Breast cancer rates increase worldwide

Sep 16, 2011 12:00 AM

The number of new breast cancer cases diagnosed worldwide has risen dramatically by 260 % to more than 1.6 mm people.
Researchers at the Institute for Health Metrics and Evaluation (IHME) of the University of Washington analyzed cancer registries and other data from 187 countries.

The new estimate showed that there were about 2 mm new cases of breast and cervical cancer, which caused 625,000 deaths in 2010.
The global rate of breast cancer increased significantly from around 640,000 cases in 1980 to over 1.6 mm in 2010 while ovarian cancer rates increased much slower and killed fewer women during the same period of time.

Cervical cancer rose from 378,000 new cases in 1980 to about 454,000 patients in 2010, with most cases reported in the developing world.
While breast cancer kills 425,000 women a year, cervical cancer is responsible for about 200,000 deaths annually.

The new estimates reported in the journal Lancet, also suggest that about 343,000 women die in childbirth each year, most of them in the developing world.
Childbirth and pregnancy complications used to be among the leading causes of death in women of reproductive age in the developing countries but the new figures suggest that breast and cervical cancer deaths are starting to overtake in poorer countries.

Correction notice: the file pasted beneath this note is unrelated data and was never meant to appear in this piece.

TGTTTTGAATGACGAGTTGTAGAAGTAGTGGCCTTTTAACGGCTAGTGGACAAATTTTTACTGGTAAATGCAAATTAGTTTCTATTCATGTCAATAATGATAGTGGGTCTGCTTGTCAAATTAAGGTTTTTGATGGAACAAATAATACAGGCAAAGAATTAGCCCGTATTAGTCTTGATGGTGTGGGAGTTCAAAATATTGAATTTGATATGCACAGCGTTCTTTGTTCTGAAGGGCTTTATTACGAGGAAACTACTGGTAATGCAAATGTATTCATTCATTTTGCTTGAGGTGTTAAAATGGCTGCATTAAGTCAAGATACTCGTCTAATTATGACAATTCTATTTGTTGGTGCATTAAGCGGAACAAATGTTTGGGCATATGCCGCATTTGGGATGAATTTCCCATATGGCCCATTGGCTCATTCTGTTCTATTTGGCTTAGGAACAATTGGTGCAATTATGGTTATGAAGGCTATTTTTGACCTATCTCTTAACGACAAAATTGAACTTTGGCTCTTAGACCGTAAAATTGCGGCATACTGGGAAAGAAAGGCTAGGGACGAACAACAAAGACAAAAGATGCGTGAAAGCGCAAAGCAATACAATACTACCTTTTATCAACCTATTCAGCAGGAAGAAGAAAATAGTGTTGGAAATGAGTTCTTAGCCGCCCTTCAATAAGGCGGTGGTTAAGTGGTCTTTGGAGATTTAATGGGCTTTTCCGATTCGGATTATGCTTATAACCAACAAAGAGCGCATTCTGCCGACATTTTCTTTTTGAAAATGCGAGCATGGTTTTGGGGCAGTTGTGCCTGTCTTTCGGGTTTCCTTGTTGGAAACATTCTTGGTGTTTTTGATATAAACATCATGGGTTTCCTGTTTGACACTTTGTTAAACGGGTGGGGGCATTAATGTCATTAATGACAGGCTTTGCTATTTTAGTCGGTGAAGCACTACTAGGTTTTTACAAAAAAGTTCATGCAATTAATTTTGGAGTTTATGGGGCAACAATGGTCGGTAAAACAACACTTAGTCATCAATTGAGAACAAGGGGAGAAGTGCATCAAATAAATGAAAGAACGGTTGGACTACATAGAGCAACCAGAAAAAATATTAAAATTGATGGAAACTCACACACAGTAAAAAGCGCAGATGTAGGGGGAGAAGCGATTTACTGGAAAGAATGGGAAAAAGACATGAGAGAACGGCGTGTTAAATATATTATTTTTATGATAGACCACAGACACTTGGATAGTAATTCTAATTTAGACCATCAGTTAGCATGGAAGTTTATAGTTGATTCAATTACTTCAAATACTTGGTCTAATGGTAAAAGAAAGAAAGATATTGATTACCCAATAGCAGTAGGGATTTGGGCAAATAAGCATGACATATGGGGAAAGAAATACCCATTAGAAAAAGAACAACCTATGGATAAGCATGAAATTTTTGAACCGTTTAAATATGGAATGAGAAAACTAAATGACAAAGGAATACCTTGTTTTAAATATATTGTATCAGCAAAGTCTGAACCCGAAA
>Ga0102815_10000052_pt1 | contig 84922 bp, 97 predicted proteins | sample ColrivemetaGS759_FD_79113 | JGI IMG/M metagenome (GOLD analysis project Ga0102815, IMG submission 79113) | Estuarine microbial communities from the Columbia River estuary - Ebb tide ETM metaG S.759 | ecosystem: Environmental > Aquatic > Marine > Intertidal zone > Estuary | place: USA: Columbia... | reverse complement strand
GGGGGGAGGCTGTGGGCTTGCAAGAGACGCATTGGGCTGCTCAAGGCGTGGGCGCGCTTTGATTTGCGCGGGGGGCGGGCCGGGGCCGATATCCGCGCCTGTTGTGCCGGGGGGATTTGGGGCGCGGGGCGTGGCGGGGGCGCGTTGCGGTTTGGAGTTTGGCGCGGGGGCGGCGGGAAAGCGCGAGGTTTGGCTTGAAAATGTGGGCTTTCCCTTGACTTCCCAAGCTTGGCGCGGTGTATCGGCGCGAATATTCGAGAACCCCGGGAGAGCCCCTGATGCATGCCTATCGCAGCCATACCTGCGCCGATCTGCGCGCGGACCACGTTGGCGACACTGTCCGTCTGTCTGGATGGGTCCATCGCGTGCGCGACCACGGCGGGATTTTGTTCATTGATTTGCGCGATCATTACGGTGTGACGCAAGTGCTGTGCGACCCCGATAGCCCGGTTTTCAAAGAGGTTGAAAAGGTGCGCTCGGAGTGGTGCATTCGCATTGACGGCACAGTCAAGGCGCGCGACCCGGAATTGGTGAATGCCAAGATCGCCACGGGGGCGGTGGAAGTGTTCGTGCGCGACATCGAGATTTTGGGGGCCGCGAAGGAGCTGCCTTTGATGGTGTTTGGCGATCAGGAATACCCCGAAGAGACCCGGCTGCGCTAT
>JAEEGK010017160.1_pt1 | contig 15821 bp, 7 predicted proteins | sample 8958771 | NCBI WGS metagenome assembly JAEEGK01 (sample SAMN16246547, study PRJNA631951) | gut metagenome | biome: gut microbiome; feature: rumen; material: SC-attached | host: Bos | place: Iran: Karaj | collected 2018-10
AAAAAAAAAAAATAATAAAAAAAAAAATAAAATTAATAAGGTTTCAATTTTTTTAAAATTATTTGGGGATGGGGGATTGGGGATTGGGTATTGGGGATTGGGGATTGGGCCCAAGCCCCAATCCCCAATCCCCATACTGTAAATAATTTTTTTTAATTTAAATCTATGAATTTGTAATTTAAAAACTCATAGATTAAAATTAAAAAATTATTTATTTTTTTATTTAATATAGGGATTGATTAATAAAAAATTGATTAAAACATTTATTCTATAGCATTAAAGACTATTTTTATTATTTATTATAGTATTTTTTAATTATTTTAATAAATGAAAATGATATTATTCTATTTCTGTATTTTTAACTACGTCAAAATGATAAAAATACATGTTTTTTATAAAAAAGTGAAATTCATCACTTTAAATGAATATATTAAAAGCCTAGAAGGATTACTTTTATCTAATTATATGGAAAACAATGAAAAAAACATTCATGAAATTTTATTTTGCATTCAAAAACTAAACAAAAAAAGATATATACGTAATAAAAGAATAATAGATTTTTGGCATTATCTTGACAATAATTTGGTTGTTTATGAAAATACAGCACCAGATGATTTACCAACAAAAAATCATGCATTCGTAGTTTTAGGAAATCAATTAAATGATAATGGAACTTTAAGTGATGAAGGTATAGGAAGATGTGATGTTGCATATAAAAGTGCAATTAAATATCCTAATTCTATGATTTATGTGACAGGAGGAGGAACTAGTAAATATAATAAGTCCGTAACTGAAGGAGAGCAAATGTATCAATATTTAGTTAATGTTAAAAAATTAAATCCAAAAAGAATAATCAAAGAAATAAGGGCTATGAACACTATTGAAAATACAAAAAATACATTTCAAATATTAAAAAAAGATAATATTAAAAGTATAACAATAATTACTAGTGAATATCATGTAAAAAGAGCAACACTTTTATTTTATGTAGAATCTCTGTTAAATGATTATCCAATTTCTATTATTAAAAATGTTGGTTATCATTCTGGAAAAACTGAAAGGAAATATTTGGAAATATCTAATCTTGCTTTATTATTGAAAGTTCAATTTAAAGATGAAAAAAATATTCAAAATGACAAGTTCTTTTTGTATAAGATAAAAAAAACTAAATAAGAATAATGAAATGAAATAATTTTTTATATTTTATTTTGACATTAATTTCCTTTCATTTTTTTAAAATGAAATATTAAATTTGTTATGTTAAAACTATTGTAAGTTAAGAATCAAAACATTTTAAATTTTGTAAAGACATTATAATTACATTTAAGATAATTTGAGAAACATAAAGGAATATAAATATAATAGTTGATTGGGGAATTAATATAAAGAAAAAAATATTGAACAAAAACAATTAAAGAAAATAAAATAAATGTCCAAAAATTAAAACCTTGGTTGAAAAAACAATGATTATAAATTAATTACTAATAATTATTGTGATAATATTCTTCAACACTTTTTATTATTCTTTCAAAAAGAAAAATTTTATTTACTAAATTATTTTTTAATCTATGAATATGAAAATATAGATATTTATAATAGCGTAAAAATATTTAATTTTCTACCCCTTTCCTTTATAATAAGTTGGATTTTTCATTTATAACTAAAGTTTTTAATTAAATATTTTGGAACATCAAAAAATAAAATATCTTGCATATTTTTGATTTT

"We have poured an enormous amount of resources into addressing the serious concern of maternal mortality worldwide, and we've seen a great deal of progress,” said co-author Dr Alan Lopez from the University of Queensland, Australia.
“To expand that commitment, breast and cervical cancer need to become a standard part of the efforts aimed at saving more mothers' lives.”

The increase of malignancies including breast cancer can be partly explained by aging but global growth of unhealthy lifestyles such as being sedentary, obese and eating unhealthy and fatty food may have a more crucial role.
“The main known risk factors for breast cancer -- poor diet and obesity -- are now becoming more commonplace in poor countries,” said Dr Rafael Lozano from the IHME.

Scientists noted that lower deaths due to breast and ovarian cancer in some developed countries suggest that applying good preventive and screening measures as well as effective treatment may significantly decrease global deaths caused by these malignancies.

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